That’s because a standing committee does not owe a report back to the full council until the second regular council meeting after the item was referred to the committee. The committee itself, with support from just three councilmembers, can extend the time for consideration by two weeks. The full city council could also extend the time for consideration by two weeks, but it would take a five-member majority to do it.
Renneisen said, “While there was always the first reading and eventually a landing point in the final consideration,…the unknown was the in-between. You didn’t know if there’s one or two committee meetings.”
Volan’s response to the uncertainty of the the time—two weeks or four—was to pitch the four-week time frame as the expected one. “You should assume that it should take four weeks, not two, for legislation to pass. And when council comes back early, that’s a bonus. And most of the time we’ve been offering bonuses.”
Late August is when the council holds its hearings on the administration’s draft budget. At the end of September is when the administration presents the final version to the council. In early October, the budget gets adopted.
Sometime in the spring, the city council has traditionally held a meeting known as the “budget advance” meeting, when councilmembers talk about their priorities for the next year’s budget. Here’s how a Square Beacon column from earlier in the year described the process:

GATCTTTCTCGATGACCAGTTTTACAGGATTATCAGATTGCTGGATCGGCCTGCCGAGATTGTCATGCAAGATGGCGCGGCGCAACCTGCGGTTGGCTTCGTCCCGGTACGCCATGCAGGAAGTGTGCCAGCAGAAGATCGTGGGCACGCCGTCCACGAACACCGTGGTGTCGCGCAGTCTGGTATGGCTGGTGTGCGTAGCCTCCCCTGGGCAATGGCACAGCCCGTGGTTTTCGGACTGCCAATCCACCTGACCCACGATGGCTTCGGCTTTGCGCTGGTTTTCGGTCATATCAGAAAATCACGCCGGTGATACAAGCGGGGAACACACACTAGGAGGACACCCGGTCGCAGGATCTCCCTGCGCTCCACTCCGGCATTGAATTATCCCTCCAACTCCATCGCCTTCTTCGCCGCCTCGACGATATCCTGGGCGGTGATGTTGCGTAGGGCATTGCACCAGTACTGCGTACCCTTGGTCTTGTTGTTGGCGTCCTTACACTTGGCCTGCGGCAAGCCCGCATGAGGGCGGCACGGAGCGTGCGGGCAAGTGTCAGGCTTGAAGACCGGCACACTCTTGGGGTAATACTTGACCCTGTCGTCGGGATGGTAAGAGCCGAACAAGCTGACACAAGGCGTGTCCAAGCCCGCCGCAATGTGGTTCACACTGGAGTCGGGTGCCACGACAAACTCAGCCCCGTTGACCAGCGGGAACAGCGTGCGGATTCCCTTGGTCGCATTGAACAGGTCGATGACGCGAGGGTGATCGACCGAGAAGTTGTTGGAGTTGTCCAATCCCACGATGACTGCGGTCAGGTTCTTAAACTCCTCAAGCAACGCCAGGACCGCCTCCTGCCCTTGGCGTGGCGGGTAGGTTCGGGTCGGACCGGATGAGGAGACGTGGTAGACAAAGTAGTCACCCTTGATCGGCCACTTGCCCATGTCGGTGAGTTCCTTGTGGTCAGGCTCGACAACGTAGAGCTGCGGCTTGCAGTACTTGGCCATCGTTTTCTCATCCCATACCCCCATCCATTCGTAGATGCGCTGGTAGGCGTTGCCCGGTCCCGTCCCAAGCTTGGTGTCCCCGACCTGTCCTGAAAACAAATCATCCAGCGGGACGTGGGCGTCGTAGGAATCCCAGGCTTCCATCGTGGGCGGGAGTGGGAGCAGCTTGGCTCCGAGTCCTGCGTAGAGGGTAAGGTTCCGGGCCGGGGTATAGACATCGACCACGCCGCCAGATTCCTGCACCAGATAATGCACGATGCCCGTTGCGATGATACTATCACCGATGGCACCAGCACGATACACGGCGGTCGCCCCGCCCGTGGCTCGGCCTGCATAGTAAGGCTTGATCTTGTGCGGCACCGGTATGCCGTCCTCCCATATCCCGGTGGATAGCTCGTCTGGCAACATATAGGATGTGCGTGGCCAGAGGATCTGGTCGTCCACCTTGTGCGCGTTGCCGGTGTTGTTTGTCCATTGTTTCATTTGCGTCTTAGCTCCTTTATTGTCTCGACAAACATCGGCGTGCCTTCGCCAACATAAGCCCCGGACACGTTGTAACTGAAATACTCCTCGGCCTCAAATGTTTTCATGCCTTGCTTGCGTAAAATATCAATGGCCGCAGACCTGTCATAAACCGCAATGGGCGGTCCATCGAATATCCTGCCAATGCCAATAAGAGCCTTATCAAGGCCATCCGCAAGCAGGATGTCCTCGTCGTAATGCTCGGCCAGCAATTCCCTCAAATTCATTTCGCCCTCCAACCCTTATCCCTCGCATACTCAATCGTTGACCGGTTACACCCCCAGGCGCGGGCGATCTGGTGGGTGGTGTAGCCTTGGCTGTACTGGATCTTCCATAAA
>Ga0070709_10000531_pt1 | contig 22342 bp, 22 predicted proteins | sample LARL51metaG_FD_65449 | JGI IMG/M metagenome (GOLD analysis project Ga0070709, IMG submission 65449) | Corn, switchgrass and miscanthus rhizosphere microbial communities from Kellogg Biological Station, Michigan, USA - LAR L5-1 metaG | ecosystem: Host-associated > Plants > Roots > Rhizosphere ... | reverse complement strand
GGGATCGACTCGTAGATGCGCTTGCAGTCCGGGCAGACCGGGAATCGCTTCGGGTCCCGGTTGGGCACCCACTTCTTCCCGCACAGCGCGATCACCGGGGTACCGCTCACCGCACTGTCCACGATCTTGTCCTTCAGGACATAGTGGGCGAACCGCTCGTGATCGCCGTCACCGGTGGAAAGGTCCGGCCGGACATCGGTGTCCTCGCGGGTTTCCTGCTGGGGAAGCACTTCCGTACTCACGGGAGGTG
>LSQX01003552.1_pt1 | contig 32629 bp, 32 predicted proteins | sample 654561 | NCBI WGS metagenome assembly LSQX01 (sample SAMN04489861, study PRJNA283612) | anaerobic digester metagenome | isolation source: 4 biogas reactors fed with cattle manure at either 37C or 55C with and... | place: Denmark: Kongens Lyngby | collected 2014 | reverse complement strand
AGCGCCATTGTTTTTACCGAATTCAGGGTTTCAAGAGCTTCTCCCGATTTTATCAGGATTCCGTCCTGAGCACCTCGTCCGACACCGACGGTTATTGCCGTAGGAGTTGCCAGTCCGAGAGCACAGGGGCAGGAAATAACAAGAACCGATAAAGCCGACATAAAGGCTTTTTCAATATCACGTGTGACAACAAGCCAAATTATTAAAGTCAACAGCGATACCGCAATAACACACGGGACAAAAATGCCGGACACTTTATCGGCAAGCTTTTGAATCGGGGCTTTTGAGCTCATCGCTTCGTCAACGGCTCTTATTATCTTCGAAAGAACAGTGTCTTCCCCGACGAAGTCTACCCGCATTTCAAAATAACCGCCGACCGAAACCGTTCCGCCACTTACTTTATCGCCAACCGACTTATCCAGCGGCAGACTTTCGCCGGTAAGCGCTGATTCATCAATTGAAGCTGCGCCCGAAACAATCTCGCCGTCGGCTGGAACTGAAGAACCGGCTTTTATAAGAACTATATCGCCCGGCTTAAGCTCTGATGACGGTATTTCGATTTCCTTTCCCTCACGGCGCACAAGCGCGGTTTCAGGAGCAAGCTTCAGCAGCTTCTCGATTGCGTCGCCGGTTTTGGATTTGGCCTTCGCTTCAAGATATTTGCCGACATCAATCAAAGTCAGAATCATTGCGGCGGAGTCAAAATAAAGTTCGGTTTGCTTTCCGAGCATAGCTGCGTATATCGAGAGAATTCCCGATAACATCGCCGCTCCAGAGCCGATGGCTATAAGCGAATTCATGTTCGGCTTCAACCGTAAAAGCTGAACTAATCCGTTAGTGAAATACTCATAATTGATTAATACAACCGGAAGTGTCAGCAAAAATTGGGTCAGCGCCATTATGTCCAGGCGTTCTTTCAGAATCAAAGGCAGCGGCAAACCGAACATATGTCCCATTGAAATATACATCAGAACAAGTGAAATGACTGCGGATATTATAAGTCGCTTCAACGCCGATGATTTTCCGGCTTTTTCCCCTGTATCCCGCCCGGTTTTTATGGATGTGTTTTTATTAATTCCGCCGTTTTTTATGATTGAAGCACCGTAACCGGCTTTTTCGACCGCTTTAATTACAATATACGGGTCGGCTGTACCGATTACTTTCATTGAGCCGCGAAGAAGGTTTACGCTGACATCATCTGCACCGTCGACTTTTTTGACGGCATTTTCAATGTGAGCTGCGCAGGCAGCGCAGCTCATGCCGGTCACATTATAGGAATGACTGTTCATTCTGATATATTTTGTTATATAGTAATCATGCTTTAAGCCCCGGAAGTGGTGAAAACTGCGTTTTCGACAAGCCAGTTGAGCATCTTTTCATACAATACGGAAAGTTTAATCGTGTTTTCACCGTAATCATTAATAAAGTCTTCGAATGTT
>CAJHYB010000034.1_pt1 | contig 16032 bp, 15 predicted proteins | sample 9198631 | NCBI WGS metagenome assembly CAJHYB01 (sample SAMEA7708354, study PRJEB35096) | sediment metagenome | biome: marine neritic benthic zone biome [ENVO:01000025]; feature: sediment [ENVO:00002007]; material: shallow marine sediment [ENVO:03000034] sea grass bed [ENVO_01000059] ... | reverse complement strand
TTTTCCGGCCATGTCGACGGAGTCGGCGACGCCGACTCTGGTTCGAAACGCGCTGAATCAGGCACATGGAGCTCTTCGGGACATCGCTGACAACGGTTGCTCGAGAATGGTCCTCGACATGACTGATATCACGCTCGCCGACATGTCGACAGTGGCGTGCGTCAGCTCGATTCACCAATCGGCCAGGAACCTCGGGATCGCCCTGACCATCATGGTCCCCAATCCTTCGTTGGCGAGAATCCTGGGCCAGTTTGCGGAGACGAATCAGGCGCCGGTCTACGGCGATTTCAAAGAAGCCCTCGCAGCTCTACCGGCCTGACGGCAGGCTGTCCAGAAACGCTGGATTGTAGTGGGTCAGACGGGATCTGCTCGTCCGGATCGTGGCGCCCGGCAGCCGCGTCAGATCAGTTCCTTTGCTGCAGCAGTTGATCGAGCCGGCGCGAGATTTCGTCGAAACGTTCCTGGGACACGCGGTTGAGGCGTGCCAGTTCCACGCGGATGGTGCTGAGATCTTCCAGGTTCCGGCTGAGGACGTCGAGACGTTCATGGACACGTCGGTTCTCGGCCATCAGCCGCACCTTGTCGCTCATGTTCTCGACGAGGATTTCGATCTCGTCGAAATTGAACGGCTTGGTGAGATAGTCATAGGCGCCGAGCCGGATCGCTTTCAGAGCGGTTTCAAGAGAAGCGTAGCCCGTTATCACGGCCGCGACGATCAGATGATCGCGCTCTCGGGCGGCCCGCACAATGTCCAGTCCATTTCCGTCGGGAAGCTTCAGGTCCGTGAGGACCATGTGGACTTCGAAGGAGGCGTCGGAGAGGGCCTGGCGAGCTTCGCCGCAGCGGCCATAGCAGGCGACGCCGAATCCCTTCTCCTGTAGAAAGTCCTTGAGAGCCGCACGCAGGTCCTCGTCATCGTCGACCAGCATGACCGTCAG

From what I can tell of Bloomington’s budgeting process, the city council’s role can be compared to planting seeds in May, then waiting patiently until late August, to see if any of them sprouted.
This year some councilmembers expressed frustration that their suggestions for the budget were not reflected in any changes made by the administration. Piedmont-Smith and Flaherty made explicit comments about their frustration. Flaherty went as far as to vote against the annual budget.
At the Dec. 11 city council work session, councilmember Jim Sims said he did not think the budget advance meeting could have much of an effect on planning, because solid revenue projections are not known that early in the year. Sims said, “I’m not so sure how important the budget advance meeting is, with the exception of setting a broad outline.”
Deputy mayor Mick Renneisen commented on the significance of the budget advance city council meeting. He prefaced his remarks by saying, “I’ve been a part of the development of 25 budgets in my city career.” Renneisen did not mince words when he continued, “Now, do not take this the wrong way: I’ve yet to hear anything in the budget advance that has significantly impacted our budget. It’s too general and it’s too soon.”